• Parents think that male children should be responsible, make wealth and do a lot of things that ideally, women shouldn’t do. This puts a kind of pressure on males. How do you see situations like this? Have you been pressured in this way?

No, I haven’t been pressured, if I feel the pressure of success, it is just because I think I owe myself that. I owe myself not to put any of my sacrifices to waste, also, wealth is a vehicle for societal change. If I want to shake up systems and institutions, I need to create systems that create wealth for me and others.

Besides, do you know how much presidential tickets will be in the future? I maintain friendships with like minds and most of the time, the people I meet want to succeed for the same reasons, gender regardless.

  • What myths (beliefs) about masculinity do you think should be debunked?

I like to think masculinity and societal interpretations will be the death of men. Why can’t we feel needy, why can’t we send 16 texts in a row when we miss a woman? Why can’t I cry when my girlfriend leaves me, why must there be other fishes in the sea when it’s just this one you want? Why must I be told to ‘man up?’ What does it mean to man up? Why can’t I have an emotional breakdown? Why can’t I show any weakness? Take away our sexes and we are simply human, capable of emotions across the board. These are just random examples, I just intend to say that Masculinity shouldn’t mean being insulated from vulnerability, but what do we know, you don’t want your guys and even a tonne of these women to call you derogatory names.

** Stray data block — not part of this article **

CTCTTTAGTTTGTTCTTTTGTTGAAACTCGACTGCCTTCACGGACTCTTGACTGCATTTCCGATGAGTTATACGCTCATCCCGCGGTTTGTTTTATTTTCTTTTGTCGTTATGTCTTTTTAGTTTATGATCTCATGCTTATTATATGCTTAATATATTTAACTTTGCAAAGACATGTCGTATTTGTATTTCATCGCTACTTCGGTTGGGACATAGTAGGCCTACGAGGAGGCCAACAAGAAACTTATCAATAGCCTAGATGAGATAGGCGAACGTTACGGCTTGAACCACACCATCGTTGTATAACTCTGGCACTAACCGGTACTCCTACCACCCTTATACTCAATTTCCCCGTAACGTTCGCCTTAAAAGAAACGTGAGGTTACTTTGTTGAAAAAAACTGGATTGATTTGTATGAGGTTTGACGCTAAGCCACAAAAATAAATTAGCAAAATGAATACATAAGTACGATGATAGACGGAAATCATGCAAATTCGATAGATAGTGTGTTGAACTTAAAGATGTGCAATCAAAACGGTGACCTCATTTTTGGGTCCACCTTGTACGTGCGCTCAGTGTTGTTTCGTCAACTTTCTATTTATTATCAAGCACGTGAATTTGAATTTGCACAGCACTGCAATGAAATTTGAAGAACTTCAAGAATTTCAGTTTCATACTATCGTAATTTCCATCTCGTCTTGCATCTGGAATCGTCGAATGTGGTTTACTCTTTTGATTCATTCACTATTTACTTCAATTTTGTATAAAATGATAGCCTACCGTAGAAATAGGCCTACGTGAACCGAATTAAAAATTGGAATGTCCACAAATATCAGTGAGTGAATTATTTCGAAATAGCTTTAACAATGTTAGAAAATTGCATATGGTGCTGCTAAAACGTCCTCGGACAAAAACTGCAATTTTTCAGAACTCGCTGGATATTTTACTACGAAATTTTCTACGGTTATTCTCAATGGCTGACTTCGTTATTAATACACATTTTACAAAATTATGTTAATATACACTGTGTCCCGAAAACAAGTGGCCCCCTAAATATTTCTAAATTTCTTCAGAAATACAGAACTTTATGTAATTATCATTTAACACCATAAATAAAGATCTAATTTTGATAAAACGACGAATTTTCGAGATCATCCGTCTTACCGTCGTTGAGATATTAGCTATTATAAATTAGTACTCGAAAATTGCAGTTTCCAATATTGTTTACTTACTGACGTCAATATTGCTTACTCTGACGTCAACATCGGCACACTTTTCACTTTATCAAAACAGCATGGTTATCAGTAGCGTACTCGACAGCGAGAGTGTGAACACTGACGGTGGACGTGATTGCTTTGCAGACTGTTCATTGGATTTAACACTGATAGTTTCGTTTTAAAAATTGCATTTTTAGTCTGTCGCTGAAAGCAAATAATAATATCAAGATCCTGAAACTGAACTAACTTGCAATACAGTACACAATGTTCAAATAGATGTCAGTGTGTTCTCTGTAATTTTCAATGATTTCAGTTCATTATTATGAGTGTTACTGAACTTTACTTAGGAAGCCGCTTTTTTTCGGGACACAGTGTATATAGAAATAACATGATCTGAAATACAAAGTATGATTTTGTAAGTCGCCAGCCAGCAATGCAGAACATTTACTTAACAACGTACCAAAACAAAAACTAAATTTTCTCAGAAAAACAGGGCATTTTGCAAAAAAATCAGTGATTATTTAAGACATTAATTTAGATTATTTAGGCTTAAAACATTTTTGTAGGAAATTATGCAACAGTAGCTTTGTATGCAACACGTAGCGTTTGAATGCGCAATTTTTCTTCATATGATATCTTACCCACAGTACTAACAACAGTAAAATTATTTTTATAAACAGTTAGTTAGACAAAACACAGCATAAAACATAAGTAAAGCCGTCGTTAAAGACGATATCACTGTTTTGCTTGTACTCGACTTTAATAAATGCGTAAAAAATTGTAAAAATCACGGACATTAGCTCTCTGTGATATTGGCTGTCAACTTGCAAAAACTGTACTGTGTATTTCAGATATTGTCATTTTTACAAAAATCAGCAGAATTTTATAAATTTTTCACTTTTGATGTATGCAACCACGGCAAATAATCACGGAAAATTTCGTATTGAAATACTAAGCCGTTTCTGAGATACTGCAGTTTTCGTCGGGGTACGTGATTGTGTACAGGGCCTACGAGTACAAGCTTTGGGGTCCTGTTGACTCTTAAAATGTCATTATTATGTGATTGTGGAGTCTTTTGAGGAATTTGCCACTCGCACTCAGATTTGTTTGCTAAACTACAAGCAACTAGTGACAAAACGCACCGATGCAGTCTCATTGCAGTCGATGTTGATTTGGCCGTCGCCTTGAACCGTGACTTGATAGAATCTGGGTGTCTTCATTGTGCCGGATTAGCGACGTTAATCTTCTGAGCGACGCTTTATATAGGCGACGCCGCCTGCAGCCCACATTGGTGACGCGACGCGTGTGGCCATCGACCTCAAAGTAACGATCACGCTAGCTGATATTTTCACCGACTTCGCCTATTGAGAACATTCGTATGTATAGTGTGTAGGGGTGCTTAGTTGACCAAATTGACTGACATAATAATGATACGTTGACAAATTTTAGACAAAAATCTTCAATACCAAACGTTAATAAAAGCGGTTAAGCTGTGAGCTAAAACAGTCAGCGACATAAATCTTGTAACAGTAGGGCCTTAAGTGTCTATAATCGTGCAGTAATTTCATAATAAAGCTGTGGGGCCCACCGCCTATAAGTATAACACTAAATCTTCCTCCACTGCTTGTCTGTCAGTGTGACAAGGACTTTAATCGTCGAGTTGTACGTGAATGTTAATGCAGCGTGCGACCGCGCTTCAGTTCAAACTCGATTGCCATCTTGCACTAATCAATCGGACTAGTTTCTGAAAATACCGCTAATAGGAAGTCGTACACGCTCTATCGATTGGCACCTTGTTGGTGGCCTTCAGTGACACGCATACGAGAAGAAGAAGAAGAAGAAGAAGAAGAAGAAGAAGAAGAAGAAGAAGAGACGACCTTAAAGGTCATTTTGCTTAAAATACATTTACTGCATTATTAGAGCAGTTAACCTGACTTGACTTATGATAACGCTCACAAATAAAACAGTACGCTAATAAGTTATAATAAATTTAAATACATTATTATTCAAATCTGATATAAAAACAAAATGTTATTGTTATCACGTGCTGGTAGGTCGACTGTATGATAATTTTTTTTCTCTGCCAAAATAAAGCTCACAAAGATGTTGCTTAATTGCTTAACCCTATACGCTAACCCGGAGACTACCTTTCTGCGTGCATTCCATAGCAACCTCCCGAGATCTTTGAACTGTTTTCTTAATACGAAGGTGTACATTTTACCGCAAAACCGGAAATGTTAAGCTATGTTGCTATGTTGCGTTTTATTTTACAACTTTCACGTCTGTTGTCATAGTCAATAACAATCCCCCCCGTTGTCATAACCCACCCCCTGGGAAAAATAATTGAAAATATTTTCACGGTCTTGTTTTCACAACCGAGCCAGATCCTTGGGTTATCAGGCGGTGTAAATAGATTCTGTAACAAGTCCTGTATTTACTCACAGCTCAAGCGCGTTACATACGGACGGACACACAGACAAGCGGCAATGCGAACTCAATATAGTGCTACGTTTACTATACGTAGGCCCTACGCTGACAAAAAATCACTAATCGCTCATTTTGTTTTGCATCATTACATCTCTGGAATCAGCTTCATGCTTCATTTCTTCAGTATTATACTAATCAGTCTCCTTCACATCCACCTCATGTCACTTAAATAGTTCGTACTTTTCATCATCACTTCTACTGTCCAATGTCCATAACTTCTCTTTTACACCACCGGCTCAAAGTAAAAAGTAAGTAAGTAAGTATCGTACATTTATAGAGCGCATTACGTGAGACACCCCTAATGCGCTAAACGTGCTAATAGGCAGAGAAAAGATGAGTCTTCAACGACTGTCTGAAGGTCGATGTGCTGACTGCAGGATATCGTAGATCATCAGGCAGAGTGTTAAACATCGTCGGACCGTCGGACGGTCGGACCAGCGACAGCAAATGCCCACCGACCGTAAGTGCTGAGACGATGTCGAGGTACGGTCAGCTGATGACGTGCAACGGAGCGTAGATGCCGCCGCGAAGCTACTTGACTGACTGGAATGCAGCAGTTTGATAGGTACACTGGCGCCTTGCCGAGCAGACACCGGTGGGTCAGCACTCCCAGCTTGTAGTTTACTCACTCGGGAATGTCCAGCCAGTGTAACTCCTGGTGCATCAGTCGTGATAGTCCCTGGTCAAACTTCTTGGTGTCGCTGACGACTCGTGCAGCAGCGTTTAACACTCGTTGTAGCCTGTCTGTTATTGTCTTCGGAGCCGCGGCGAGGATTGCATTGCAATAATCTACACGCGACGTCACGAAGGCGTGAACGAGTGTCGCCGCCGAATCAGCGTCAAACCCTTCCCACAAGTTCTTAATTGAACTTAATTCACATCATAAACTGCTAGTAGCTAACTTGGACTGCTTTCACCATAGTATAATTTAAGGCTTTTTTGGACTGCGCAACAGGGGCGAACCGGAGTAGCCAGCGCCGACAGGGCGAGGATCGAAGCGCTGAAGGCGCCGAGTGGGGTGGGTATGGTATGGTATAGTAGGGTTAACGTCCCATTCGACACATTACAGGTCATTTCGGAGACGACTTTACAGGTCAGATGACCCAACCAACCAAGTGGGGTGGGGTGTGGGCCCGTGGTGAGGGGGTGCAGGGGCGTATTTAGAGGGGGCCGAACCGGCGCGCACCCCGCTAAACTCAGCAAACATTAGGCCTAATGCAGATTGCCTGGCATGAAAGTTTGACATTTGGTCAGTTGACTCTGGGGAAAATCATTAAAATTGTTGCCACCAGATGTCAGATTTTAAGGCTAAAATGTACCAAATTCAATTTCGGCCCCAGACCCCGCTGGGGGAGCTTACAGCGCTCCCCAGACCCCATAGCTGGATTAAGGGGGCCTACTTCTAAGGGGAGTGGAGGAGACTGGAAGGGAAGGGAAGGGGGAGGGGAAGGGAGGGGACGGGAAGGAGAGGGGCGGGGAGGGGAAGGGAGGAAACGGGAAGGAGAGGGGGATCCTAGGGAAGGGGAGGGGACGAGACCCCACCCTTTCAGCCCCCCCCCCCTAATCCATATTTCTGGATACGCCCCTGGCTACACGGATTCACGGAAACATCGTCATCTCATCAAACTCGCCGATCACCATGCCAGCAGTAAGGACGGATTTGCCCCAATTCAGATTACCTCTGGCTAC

• Please share with us the things you will teach your children both sons and daughters.

You didn’t ask if I wanted to have any. Nonetheless, I want to raise world shapers, so whatever it would take, I just want to create beacons of light for society.

  • Thank you, Charles, it is indeed an honour to have you respond to these questions.

You are welcome, I would love to do this again, but I have enjoyed every bit of it. Thank you.

I believe you enjoyed this interview, you can connect with Charles on twitter where he tells most of his stories.

Guys, have you been following our series on Domestic Violence? Did you read the last two episodes?

You can read Episode One here and Episode two here.

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Dozie Ethelbert
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Charles Isidi made expository points which is a sign of exposure and experience. I enjoined this wonderful time as well.

Adedamola Otun
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Adedamola Otun

Wow… Charles aptly speaks across both issues of femininity and masculinity in a subtle way. His thoughts mirror an unbiased view and takes more of what I would have opined if I were in his end. I appreciate such a man. Truly, masculinity spans across various cultures, religion and environment. And it is an obviously neglected topic. The idea of weaker and stronger vessels stems from the environment of many. And I think we all can change this by addressing our thoughts and that of our (future) wards. We are the society. And like Malcolm Gladwell puts it, “every society… Read more »